The 47-year-old Abarca was pronounced deceased at the scene.
# # #
The next meeting of the Advisory Committee to the Oregon Department of Veterans’ Affairs will be held Wednesday, December 7, 2022, via Zoom. The Zoom room will open at 9 a.m., but the meeting does not officially begin until 9:30 a.m.
The committee is made up of veterans appointed by the governor to provide counsel on veteran issues and represent veteran concerns across Oregon. Its nine members serve in a vital advisory role to the director and staff of the Oregon Department of Veterans’ Affairs.
ODVA’s Reports to the Advisory Committee are available to the public on the ODVA website: https://issuu.com/odva/stacks/38107bb40c054695831edf5634865ca4
This meeting is being held virtually due to travel and gathering size restrictions related to the coronavirus pandemic. The public is invited to attend.
You will need to pre-register using this link: https://us02web.zoom.us/meeting/register/tZctceuprT4iG9RuNrFZImfstIxavCPoN5CM
Pre-registration is required. Once pre-registered, you will receive the meeting link.
Join by Zoom via Telephone: Dial 1 (253) 215-8782. When prompted, enter the meeting ID: 830 6213 5810# and password/participant ID: 277996#
You will be prompted to state your name. State your first and last name.
Meeting focus: Veteran Houselessness
There will be a Town Hall at the end of the business meeting in which we invite you to ask questions of the committee and director. This time is set aside for individuals to bring up broader veteran community issues. Members of the community are also invited to submit written public comments to the Committee at the following email address: email@example.com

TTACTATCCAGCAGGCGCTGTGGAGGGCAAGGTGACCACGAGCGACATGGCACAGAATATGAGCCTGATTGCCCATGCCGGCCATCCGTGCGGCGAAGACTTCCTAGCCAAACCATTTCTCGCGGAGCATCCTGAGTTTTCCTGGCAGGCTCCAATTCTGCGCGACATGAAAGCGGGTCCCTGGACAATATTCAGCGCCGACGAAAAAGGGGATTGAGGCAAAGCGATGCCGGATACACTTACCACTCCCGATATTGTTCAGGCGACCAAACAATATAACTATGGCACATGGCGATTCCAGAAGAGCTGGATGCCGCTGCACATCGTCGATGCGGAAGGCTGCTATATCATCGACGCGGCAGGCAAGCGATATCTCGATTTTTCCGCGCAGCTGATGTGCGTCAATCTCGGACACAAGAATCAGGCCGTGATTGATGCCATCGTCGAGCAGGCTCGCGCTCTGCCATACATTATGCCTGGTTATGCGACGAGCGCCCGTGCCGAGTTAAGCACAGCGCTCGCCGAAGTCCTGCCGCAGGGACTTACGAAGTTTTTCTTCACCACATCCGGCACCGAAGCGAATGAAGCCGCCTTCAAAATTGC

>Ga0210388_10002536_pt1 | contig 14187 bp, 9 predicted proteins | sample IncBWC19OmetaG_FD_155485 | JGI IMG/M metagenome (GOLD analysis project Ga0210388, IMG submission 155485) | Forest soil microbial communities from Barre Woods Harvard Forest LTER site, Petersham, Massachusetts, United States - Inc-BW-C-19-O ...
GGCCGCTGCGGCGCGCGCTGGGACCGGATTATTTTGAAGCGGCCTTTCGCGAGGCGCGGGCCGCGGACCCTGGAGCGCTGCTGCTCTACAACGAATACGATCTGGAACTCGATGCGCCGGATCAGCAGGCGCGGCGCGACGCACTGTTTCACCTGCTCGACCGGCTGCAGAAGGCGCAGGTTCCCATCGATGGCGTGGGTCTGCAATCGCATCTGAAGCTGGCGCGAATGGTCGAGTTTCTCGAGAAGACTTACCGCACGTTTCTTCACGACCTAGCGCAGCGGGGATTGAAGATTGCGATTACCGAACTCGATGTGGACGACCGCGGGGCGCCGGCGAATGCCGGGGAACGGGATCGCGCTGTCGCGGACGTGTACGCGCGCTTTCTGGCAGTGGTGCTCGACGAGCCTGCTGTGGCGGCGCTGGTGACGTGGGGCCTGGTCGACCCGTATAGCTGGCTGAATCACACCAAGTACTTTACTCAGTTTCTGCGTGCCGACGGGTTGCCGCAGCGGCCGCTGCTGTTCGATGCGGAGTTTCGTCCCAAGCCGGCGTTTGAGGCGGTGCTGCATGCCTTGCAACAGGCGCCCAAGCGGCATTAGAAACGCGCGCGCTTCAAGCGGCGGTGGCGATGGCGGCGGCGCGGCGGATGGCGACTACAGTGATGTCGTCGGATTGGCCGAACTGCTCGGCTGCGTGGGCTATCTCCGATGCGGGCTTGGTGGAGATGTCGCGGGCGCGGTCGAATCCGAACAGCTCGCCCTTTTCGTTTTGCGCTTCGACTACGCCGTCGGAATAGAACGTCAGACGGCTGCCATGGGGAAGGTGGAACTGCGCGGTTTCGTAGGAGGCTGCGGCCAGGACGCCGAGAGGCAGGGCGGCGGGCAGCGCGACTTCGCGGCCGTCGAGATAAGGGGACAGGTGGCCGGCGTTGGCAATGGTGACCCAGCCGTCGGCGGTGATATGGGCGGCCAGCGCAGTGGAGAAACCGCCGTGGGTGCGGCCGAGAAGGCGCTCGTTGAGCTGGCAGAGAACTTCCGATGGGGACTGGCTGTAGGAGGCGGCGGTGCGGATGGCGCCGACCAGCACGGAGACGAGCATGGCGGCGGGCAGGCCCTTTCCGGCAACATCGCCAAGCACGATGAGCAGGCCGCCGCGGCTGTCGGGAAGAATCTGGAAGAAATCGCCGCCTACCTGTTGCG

Lo que debe saber
(Salem) – La mayoría de los habitantes de Oregon que reciben beneficios de alimentos del Programa de Asistencia Nutricional Suplementaria (SNAP) recibirán pagos de emergencia en Diciembre.
El gobierno federal ha aprobado pagos de emergencia todos los meses desde marzo del 2020. Esto da a los beneficiarios de SNAP apoyo adicional durante la pandemia de COVID-19. Estos beneficios de emergencia son un apoyo temporal que Oregon puede dar debido a la emergencia de salud pública federal por el COVID-19.
Debido a que el gobierno federal aprobó estos beneficios de emergencia para Diciembre, Oregon también podrá darlos en Enero del 2023. Sin embargo, se espera que los beneficios de emergencia terminen cuando la emergencia de salud pública federal llegue a su fin.
En Diciembre, aproximadamente 426,000 hogares que reciben SNAP recibirán aproximadamente $70 millones en beneficios de alimentos adicionales además de sus beneficios regulares de SNAP.
“Sabemos que muchos dependen de estos beneficios adicionales de alimentos de emergencia para tener suficientes alimentos saludables para ellos y sus familias”, dijo Jana McLellan, Directora Interina de los Programas de Autosuficiencia del Departamento de Servicios Humanos de Oregon (ODHS). “También sabemos que muchos habitantes de Oregon todavía tienen dificultades para cubrir sus necesidades básicas y los alentamos a que se comuniquen con nuestros socios en el 211, el Banco de Alimentos de Oregon y su Agencia de Acción Comunitaria local para recibir apoyo durante este momento difícil”.
Los hogares que actualmente reciben SNAP recibirán el pago de emergencia el 13 de Diciembre. Los hogares que no recibieron beneficios en ese primer depósito mensual recibirán el pago de emergencia el 30 de Diciembre o el 4 de Enero del 2023.
Las personas que reciben SNAP no tienen que tomar ninguna acción para recibir estos beneficios adicionales ya que se depositarán directamente en sus tarjetas EBT.